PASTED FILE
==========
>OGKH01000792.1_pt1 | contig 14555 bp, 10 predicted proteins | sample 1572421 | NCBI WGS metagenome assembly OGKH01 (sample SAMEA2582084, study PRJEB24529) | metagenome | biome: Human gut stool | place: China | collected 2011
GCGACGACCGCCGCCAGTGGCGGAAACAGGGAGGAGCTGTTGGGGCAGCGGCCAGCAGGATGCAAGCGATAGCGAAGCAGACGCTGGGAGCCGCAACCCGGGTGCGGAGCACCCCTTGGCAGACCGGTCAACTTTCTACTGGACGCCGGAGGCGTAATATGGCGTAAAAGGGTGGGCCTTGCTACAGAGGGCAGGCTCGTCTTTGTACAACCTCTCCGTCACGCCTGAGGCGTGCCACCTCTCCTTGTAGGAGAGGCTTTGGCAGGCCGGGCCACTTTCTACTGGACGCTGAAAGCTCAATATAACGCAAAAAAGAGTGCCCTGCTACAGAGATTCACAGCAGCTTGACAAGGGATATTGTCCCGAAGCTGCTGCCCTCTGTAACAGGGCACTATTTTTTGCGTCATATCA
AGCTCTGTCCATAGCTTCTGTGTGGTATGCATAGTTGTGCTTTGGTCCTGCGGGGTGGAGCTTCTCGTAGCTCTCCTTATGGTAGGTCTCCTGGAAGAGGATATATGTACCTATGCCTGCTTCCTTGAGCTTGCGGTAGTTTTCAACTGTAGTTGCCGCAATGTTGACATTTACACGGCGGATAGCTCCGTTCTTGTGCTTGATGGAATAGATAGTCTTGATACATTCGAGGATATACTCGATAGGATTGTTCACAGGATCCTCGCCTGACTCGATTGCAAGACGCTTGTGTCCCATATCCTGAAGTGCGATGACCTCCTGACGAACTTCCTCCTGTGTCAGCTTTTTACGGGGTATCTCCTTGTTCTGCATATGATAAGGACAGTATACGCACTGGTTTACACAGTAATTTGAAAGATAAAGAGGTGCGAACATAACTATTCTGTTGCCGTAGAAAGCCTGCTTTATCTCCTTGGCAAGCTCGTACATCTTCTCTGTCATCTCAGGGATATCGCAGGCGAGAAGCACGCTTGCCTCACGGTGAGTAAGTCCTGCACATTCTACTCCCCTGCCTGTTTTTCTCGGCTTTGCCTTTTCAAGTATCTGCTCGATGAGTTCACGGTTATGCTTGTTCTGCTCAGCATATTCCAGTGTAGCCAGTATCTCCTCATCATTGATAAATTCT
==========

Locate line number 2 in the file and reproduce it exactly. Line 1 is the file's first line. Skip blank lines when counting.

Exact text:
GCGACGACCGCCGCCAGTGGCGGAAACAGGGAGGAGCTGTTGGGGCAGCGGCCAGCAGGATGCAAGCGATAGCGAAGCAGACGCTGGGAGCCGCAACCCGGGTGCGGAGCACCCCTTGGCAGACCGGTCAACTTTCTACTGGACGCCGGAGGCGTAATATGGCGTAAAAGGGTGGGCCTTGCTACAGAGGGCAGGCTCGTCTTTGTACAACCTCTCCGTCACGCCTGAGGCGTGCCACCTCTCCTTGTAGGAGAGGCTTTGGCAGGCCGGGCCACTTTCTACTGGACGCTGAAAGCTCAATATAACGCAAAAAAGAGTGCCCTGCTACAGAGATTCACAGCAGCTTGACAAGGGATATTGTCCCGAAGCTGCTGCCCTCTGTAACAGGGCACTATTTTTTGCGTCATATCA